Hello everyone, my name is Deanne Hurst. As an AmeriCorps State member, I serve the West Yavapai Guidance Clinic in the Senior Peer Prevention Program. We are the only prevention program at WYGC, the rest being treatment programs.
One of the joys of being a member of the SPPP staff is working with so many wonderful volunteers. These are seniors who gladly give up their time for the benefit of other seniors who may be lonely and feeling isolated and depressed. These volunteers ask nothing in return, but the love and joy they give to their senior peer is almost indescribable.
We have 36 active volunteers who visit one or two participants each week. In addition to senior visits, we have 8 support groups led by some of our volunteers. These popular groups are open to the senior community at large and include Women of Wisdom, Senior Men, Hearing Loss, Vision Loss, LGBT, Grief and Loss, Artful Aging, and Memoir Writing.
We had a Holiday Potluck on December 22, 2016, to celebrate the holidays and show our appreciation to the volunteers. It was also an opportunity to say goodbye and thank you to our outgoing manager Terri Roza and hello to our new manager Connie Boston.
I tried to put our appreciation for what our incredible volunteers do into words in a knock-off of the classic poem “’Twas the Night Before Christmas.” We put several items into a holiday gift bag and presented them to our volunteers as Terri read the following poem. They seemed to like it!
To the Senior Peer Prevention Program Volunteers
‘Twas the Night Before Christmas
By Deanne Hurst
'Twas the night before Christmas and in West Yavapai
All the volunteers slept soundly, and we’ll tell you why;
They’d visited their participants, giving all that they could,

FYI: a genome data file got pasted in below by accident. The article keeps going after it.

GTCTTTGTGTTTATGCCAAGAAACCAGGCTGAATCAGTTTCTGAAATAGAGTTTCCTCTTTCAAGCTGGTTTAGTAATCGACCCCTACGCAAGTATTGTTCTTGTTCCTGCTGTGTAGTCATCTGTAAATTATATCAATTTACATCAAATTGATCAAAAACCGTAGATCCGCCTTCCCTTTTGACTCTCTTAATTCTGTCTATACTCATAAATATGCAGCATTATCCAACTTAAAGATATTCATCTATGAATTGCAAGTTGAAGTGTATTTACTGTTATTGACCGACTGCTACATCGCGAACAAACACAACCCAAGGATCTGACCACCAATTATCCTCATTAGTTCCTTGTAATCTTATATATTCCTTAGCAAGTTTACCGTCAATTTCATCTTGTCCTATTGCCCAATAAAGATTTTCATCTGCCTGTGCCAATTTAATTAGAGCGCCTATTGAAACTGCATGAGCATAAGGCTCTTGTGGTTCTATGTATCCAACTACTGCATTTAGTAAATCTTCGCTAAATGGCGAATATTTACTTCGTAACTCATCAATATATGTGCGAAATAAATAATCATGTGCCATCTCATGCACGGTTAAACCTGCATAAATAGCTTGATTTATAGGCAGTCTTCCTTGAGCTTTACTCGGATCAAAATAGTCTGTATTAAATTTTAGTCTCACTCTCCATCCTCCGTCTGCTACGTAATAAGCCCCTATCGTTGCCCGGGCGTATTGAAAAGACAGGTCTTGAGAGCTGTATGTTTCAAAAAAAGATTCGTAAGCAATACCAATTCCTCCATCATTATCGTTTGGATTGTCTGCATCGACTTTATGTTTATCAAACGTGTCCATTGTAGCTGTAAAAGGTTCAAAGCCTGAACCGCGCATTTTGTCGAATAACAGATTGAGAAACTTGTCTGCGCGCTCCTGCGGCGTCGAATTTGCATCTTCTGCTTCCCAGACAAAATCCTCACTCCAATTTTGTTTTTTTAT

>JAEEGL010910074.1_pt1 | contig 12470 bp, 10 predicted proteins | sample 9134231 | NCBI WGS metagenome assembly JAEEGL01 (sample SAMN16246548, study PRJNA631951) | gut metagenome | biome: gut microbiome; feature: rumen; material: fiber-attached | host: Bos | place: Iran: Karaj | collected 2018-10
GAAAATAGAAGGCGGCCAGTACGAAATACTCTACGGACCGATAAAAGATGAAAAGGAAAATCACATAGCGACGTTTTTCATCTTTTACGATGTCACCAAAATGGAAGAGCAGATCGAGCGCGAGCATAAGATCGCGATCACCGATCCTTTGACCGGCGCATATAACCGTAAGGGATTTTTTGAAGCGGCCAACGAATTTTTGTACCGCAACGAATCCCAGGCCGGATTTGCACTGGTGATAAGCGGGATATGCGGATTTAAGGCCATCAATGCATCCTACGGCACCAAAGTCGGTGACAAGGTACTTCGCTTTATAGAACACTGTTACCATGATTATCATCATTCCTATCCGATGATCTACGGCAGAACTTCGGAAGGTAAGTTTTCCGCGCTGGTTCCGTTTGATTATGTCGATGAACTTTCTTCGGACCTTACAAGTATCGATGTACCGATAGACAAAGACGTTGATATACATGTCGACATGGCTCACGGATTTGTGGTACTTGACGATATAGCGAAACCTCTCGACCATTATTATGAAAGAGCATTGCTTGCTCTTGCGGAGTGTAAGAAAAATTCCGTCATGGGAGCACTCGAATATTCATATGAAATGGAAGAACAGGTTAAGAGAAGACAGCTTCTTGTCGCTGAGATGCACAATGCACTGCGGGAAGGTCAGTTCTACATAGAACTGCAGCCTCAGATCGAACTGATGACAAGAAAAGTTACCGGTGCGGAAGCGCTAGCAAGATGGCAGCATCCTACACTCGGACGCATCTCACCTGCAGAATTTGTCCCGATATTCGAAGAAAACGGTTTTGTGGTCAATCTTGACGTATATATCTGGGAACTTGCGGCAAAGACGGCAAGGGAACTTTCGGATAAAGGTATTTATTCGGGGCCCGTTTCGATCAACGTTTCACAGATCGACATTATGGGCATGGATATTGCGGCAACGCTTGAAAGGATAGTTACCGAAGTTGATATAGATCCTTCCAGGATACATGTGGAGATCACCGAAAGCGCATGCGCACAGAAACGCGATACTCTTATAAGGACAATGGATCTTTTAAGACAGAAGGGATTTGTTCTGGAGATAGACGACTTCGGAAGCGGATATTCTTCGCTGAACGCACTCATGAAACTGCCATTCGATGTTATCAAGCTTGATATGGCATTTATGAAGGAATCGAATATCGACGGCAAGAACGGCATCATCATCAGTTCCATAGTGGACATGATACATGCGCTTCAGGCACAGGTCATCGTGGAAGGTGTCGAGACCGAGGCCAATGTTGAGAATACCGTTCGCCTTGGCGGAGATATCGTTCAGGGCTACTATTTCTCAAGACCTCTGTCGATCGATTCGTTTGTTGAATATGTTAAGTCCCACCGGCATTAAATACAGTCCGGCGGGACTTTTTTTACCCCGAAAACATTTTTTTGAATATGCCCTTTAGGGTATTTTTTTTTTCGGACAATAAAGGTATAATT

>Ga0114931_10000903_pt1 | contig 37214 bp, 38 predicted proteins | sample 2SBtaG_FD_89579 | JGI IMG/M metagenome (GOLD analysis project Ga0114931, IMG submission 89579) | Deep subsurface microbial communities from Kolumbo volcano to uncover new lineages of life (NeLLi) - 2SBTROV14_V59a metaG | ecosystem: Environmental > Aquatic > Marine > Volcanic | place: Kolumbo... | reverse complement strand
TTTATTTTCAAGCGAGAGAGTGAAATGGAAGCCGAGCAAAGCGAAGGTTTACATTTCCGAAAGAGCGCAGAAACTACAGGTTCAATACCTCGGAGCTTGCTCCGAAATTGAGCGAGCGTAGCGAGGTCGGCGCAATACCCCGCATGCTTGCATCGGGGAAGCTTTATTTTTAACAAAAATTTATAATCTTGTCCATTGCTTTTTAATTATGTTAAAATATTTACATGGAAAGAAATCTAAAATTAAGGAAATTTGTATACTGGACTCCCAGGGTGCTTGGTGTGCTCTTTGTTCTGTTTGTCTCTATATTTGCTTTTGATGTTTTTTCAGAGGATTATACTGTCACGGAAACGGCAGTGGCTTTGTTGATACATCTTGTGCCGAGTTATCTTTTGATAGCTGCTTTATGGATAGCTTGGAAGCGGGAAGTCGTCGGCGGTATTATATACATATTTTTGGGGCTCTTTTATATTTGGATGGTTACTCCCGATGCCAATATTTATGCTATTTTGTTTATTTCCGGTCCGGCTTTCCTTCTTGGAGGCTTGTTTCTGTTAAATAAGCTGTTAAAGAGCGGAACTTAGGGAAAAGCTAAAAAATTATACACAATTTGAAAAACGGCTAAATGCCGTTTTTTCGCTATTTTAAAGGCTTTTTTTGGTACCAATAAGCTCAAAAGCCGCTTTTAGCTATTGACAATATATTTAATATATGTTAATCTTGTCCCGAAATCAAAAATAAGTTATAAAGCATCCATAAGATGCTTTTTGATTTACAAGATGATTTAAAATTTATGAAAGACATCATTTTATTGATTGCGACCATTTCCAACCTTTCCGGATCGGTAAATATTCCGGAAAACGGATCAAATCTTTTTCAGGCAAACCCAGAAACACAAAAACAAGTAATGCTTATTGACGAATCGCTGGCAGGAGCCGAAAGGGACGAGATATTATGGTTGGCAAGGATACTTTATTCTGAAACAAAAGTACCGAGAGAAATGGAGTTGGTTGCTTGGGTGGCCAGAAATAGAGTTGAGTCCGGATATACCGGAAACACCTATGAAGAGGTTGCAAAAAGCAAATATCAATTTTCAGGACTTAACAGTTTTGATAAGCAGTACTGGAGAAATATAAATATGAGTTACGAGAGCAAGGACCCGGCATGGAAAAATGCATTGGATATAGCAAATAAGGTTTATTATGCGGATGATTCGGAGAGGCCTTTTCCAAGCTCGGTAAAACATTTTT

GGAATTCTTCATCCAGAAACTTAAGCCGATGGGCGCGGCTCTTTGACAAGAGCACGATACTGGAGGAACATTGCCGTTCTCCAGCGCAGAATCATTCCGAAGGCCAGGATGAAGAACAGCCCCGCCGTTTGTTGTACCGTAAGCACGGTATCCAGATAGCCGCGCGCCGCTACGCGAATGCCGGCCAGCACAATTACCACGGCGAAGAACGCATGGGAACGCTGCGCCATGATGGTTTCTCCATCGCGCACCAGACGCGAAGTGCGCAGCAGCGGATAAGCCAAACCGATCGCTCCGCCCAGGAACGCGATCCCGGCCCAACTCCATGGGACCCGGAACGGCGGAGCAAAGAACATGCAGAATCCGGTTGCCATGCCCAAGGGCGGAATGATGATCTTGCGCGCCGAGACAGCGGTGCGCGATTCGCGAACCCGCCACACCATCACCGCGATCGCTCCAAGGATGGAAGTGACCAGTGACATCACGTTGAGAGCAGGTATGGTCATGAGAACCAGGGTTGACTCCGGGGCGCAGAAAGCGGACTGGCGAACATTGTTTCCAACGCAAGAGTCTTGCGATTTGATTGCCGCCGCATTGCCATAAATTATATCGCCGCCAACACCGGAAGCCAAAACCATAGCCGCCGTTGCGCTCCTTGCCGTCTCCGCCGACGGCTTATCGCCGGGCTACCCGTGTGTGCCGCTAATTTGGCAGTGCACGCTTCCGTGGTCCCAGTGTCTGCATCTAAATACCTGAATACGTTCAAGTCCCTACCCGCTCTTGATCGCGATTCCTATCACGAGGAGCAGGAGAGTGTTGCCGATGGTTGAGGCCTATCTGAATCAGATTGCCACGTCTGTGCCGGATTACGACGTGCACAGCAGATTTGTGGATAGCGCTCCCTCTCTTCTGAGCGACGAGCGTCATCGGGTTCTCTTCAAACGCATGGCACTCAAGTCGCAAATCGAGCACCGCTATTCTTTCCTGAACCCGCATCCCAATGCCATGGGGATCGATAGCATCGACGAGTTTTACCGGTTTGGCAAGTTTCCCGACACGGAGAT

And when they had finished it made them feel good.
They gave of their time and their love and their cheer
To perk up the spirits of their dear senior peer.
But this gave ol’ Santa a cause for concern.
What could he give them, in kind, in return?
He stewed, he fretted, he worried he might fail,
When it suddenly hit him: he’d tell them a tale!
And after he said all the great things they’d given
They’d know in their hearts they were angels from heaven!
So he gathered some things, put them all in a bag,
And proceeded to think of the symbols he had.
Each item held meaning and stood for a gift
That each volunteer had and so selflessly left.
First thing in the bag was a flashlight so small,
But it stood for the great light they shined upon all.
Our seniors may be lonely and feeling unloved
But our volunteers surround them with friendship and love.
Next into the bag, Santa put a soft ball
Of white fluffy cotton to stand for the call
To give our dear seniors a soft place to rest
And lay down their worries and also feel blessed.
He then added cinnamon wrapped with a red bow
Which stood for the spice of life volunteers bestow
On their senior whose spirits had started to sag
In addition to this he added a bag . . .
. . . of tea for the comfort our volunteers impart
To their seniors who know it comes straight from their heart.
The tissues he added to dab up the tears
That may have been shed by our dear senior peers.
Along with the Kleenex each got a small bandage
For all of the healing they had helped to manage.
And inside the bag was a sweet jingle bell
Which stood for the listening that served them so well.
Last but not least he threw in hugs and kisses
(These were insisted upon by the Mrs.!).
When Santa had finished he let out a big sigh,
Jumped into his sleigh and took to the sky.
“What this world needs most are more people like you.
We can’t begin to thank you for all that you do!”
And they heard him exclaim as he flew out of sight,
“Thank you, volunteer angels, and to all a good night!”